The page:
I can assure you that based upon my own experiences as an orthodox gay Jew that the film is disarmingly authentic. We have a female-centric window into the Middle East filled with intimate insights into a girl defying societal expectations. Benny’s (Avigail Kovari) outsider status is sealed from the outset, her androgynous name and blazing red hair stand out in her settlement home of Silwan in East Jerusalem. An introduction explains the significance of the feature’s title and its links to the Torah, so that we are aware of the importance of Benny’s task of caring for a newborn pure-red calf. We see the potential parallels between the girl and the animal in her care. Although Benny and her extremist father Yehoshua (Gal Toren) might not realize it at first, both are beacons of change.

According to his beliefs, Yehoshua is convinced that salvation is now imminent. When Benny searches for her own faith beyond strict religious instructional classes with the community’s other women and generally assisting her father, she finds it in a burning desire for newcomer to the settlement, Yael (Moran Rosenblatt). A fast friendship soon becomes nervous clandestine flirting, and then passionate secret trysts. The forbidden tenor of their romance is omnipresent throughout. She tells Yael even before things become physical that she is surprised by the intensity of her feelings..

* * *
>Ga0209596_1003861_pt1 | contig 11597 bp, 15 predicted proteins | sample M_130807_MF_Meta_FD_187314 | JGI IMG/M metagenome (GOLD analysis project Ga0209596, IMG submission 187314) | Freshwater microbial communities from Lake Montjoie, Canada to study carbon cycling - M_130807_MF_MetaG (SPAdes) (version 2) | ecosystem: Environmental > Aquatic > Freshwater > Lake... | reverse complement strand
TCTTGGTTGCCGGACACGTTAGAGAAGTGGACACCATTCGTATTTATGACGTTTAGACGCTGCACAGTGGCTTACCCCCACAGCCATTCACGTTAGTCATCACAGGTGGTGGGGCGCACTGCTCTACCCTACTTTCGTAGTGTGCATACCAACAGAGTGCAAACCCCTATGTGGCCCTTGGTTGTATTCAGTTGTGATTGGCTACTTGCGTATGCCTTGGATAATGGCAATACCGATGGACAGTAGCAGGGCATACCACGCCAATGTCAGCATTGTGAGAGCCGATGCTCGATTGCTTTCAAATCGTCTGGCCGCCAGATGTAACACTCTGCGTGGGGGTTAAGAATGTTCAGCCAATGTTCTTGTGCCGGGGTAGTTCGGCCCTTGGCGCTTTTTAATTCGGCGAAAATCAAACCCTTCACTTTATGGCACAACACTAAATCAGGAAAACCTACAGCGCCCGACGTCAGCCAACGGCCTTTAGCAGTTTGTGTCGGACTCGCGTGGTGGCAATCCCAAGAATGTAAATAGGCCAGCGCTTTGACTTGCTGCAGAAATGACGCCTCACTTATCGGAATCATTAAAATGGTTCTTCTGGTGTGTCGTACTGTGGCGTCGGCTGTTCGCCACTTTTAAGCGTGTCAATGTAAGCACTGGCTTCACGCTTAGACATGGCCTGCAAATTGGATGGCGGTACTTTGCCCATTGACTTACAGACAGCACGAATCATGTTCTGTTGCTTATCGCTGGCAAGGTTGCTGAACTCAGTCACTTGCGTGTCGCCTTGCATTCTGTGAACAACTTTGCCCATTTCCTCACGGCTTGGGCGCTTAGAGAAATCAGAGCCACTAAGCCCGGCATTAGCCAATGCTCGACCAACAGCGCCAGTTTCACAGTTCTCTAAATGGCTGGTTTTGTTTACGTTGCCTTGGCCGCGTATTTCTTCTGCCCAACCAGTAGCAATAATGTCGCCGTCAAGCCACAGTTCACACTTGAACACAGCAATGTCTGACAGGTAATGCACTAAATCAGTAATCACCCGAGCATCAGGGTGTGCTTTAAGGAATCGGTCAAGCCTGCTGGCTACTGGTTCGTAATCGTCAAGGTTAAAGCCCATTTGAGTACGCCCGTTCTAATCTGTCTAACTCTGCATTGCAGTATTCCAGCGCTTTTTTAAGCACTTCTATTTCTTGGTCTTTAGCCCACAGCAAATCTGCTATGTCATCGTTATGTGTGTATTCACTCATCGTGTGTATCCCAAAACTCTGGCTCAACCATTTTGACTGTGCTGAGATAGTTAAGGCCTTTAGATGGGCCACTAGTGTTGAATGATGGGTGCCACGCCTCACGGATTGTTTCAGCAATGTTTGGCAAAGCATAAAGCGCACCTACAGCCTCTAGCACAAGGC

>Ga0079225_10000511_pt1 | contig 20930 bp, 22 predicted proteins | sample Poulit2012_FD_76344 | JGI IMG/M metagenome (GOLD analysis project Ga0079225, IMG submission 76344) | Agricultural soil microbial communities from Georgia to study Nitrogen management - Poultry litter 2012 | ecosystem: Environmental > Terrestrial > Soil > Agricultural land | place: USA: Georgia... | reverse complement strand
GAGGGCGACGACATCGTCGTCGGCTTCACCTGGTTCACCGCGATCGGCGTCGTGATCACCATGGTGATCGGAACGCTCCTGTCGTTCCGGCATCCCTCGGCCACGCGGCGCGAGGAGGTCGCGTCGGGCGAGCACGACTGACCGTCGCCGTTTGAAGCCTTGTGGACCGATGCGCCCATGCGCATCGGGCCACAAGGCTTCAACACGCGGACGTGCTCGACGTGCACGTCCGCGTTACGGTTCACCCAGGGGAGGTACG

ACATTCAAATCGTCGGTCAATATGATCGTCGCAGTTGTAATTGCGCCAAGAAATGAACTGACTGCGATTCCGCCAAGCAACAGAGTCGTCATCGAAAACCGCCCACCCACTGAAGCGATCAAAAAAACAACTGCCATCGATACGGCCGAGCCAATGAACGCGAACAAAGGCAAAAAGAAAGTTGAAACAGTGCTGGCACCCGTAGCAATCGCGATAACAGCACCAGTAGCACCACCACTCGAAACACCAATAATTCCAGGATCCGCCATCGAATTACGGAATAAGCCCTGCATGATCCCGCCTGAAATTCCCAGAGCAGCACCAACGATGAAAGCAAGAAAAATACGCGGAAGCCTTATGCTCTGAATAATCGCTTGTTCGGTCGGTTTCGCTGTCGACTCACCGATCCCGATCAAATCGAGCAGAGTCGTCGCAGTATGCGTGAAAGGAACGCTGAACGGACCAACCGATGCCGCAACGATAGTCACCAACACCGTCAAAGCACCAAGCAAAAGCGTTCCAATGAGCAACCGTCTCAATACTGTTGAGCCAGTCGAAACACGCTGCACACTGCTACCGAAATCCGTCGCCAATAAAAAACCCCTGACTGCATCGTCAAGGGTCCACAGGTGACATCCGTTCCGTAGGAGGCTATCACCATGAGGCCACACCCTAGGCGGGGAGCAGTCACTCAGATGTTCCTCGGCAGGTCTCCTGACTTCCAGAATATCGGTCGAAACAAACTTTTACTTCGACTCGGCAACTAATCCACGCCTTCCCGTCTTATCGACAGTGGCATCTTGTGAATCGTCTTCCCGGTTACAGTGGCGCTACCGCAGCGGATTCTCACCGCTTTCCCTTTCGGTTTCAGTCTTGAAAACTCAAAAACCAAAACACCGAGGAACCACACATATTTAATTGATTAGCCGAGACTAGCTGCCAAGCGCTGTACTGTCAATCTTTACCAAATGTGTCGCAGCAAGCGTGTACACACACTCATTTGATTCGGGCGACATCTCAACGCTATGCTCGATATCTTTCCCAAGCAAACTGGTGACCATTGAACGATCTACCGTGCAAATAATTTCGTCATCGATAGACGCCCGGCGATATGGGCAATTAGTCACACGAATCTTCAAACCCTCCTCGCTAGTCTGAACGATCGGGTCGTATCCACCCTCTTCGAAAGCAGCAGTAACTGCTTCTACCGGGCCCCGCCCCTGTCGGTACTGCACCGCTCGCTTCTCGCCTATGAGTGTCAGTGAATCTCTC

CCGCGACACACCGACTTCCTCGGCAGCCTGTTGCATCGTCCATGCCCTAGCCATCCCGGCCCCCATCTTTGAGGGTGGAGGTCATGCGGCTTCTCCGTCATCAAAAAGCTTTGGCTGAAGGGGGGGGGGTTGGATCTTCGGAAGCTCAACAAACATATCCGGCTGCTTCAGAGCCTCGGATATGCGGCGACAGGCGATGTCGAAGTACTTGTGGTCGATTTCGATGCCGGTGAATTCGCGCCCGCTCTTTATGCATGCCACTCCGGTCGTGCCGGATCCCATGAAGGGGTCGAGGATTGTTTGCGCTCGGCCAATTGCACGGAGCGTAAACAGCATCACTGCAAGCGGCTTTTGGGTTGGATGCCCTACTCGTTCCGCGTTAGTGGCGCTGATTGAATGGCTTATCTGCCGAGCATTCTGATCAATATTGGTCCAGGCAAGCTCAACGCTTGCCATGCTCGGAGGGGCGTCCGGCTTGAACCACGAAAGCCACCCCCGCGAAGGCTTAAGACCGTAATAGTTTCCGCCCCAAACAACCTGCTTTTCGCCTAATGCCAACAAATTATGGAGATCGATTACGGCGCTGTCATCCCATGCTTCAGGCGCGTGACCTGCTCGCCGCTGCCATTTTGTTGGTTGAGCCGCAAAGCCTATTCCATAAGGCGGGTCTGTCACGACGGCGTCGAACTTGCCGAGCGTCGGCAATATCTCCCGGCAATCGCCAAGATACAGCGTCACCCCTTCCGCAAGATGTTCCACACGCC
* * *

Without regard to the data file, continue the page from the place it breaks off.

It’s with naturalism and nuance that director Yacov who herself is a native of an orthodox Jewish settlement herself, conveys the teen’s emotional state. She experiences deeply-felt urges that threaten to overtake her entire life while also clashing with the teachings she’s increasingly beginning to abandon thus placing her in a precarious position should the affair be discovered. Benny’s growing distance from Yehoshua and everything he represents is also handled with subtlety— as a relationship fracturing with each passing moment, but with slow and ragged cuts. The film moves between the use of walls, fences and shadows to stress the boundaries surrounding Benny and these mirror her restless fervor.

Kovari gives a performance of internalized turmoil, and uncontainable longing. Her chemistry with Toren is palpable, their glances say everything their characters can’t.